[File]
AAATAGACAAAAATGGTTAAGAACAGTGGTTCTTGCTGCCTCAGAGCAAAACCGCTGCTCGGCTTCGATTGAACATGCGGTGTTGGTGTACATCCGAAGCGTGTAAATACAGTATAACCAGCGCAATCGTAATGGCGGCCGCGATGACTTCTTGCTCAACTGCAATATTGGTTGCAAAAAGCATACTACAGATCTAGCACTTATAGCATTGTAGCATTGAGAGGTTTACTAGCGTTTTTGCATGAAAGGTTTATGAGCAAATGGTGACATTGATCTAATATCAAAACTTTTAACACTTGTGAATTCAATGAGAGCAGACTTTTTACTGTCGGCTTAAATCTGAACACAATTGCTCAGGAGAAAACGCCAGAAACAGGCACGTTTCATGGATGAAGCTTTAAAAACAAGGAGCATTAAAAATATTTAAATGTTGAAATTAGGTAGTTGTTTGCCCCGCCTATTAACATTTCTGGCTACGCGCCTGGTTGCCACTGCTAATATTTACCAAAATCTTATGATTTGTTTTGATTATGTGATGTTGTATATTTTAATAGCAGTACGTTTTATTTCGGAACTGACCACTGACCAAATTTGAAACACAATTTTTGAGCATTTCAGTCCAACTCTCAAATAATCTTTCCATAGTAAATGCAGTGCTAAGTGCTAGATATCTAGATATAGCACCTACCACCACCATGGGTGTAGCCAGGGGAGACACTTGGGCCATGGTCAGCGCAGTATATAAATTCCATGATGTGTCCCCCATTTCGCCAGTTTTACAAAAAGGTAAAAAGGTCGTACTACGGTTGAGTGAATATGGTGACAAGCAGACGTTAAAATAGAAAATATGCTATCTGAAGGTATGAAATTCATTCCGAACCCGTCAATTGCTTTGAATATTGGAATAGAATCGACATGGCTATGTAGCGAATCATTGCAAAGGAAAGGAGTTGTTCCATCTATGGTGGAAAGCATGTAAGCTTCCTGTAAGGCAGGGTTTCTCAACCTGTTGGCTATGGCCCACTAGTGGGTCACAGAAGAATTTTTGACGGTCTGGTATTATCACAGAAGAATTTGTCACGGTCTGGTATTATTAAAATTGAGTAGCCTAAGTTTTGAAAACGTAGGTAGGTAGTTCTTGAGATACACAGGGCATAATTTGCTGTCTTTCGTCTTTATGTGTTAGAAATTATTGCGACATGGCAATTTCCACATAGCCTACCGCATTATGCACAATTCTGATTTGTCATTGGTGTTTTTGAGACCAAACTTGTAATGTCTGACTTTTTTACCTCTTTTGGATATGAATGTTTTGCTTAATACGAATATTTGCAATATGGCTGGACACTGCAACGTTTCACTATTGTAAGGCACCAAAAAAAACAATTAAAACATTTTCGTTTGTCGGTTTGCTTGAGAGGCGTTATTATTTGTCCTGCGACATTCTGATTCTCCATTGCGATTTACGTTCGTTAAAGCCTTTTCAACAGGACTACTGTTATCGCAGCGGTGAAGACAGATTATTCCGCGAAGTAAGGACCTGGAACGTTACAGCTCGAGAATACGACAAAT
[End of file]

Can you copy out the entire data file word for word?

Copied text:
AAATAGACAAAAATGGTTAAGAACAGTGGTTCTTGCTGCCTCAGAGCAAAACCGCTGCTCGGCTTCGATTGAACATGCGGTGTTGGTGTACATCCGAAGCGTGTAAATACAGTATAACCAGCGCAATCGTAATGGCGGCCGCGATGACTTCTTGCTCAACTGCAATATTGGTTGCAAAAAGCATACTACAGATCTAGCACTTATAGCATTGTAGCATTGAGAGGTTTACTAGCGTTTTTGCATGAAAGGTTTATGAGCAAATGGTGACATTGATCTAATATCAAAACTTTTAACACTTGTGAATTCAATGAGAGCAGACTTTTTACTGTCGGCTTAAATCTGAACACAATTGCTCAGGAGAAAACGCCAGAAACAGGCACGTTTCATGGATGAAGCTTTAAAAACAAGGAGCATTAAAAATATTTAAATGTTGAAATTAGGTAGTTGTTTGCCCCGCCTATTAACATTTCTGGCTACGCGCCTGGTTGCCACTGCTAATATTTACCAAAATCTTATGATTTGTTTTGATTATGTGATGTTGTATATTTTAATAGCAGTACGTTTTATTTCGGAACTGACCACTGACCAAATTTGAAACACAATTTTTGAGCATTTCAGTCCAACTCTCAAATAATCTTTCCATAGTAAATGCAGTGCTAAGTGCTAGATATCTAGATATAGCACCTACCACCACCATGGGTGTAGCCAGGGGAGACACTTGGGCCATGGTCAGCGCAGTATATAAATTCCATGATGTGTCCCCCATTTCGCCAGTTTTACAAAAAGGTAAAAAGGTCGTACTACGGTTGAGTGAATATGGTGACAAGCAGACGTTAAAATAGAAAATATGCTATCTGAAGGTATGAAATTCATTCCGAACCCGTCAATTGCTTTGAATATTGGAATAGAATCGACATGGCTATGTAGCGAATCATTGCAAAGGAAAGGAGTTGTTCCATCTATGGTGGAAAGCATGTAAGCTTCCTGTAAGGCAGGGTTTCTCAACCTGTTGGCTATGGCCCACTAGTGGGTCACAGAAGAATTTTTGACGGTCTGGTATTATCACAGAAGAATTTGTCACGGTCTGGTATTATTAAAATTGAGTAGCCTAAGTTTTGAAAACGTAGGTAGGTAGTTCTTGAGATACACAGGGCATAATTTGCTGTCTTTCGTCTTTATGTGTTAGAAATTATTGCGACATGGCAATTTCCACATAGCCTACCGCATTATGCACAATTCTGATTTGTCATTGGTGTTTTTGAGACCAAACTTGTAATGTCTGACTTTTTTACCTCTTTTGGATATGAATGTTTTGCTTAATACGAATATTTGCAATATGGCTGGACACTGCAACGTTTCACTATTGTAAGGCACCAAAAAAAACAATTAAAACATTTTCGTTTGTCGGTTTGCTTGAGAGGCGTTATTATTTGTCCTGCGACATTCTGATTCTCCATTGCGATTTACGTTCGTTAAAGCCTTTTCAACAGGACTACTGTTATCGCAGCGGTGAAGACAGATTATTCCGCGAAGTAAGGACCTGGAACGTTACAGCTCGAGAATACGACAAAT